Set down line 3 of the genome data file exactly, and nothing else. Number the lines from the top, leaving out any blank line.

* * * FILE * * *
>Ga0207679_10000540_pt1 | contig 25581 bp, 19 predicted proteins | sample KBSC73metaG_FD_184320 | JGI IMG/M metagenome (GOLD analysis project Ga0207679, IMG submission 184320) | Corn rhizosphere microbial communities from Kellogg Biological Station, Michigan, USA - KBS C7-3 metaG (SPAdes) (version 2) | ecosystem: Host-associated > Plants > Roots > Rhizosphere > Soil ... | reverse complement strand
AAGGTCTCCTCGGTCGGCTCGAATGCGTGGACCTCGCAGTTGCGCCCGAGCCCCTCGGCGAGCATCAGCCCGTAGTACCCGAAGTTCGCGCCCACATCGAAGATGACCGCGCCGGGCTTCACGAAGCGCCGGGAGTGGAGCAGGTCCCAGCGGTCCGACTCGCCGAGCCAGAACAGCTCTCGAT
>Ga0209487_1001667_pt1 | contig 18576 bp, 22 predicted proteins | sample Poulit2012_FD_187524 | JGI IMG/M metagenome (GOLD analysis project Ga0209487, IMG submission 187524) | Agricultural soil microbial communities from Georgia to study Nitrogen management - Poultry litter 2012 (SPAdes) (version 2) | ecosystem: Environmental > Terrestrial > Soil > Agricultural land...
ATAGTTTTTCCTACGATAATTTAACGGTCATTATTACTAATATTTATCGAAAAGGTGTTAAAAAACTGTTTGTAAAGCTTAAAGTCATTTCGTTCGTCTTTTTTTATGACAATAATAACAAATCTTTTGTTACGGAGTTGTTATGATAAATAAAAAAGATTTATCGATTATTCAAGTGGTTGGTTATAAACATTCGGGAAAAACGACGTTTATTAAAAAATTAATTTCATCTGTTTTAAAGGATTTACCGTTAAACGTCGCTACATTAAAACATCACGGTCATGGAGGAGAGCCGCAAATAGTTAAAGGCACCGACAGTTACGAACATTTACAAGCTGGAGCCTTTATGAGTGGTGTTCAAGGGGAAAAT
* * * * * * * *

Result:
>Ga0209487_1001667_pt1 | contig 18576 bp, 22 predicted proteins | sample Poulit2012_FD_187524 | JGI IMG/M metagenome (GOLD analysis project Ga0209487, IMG submission 187524) | Agricultural soil microbial communities from Georgia to study Nitrogen management - Poultry litter 2012 (SPAdes) (version 2) | ecosystem: Environmental > Terrestrial > Soil > Agricultural land...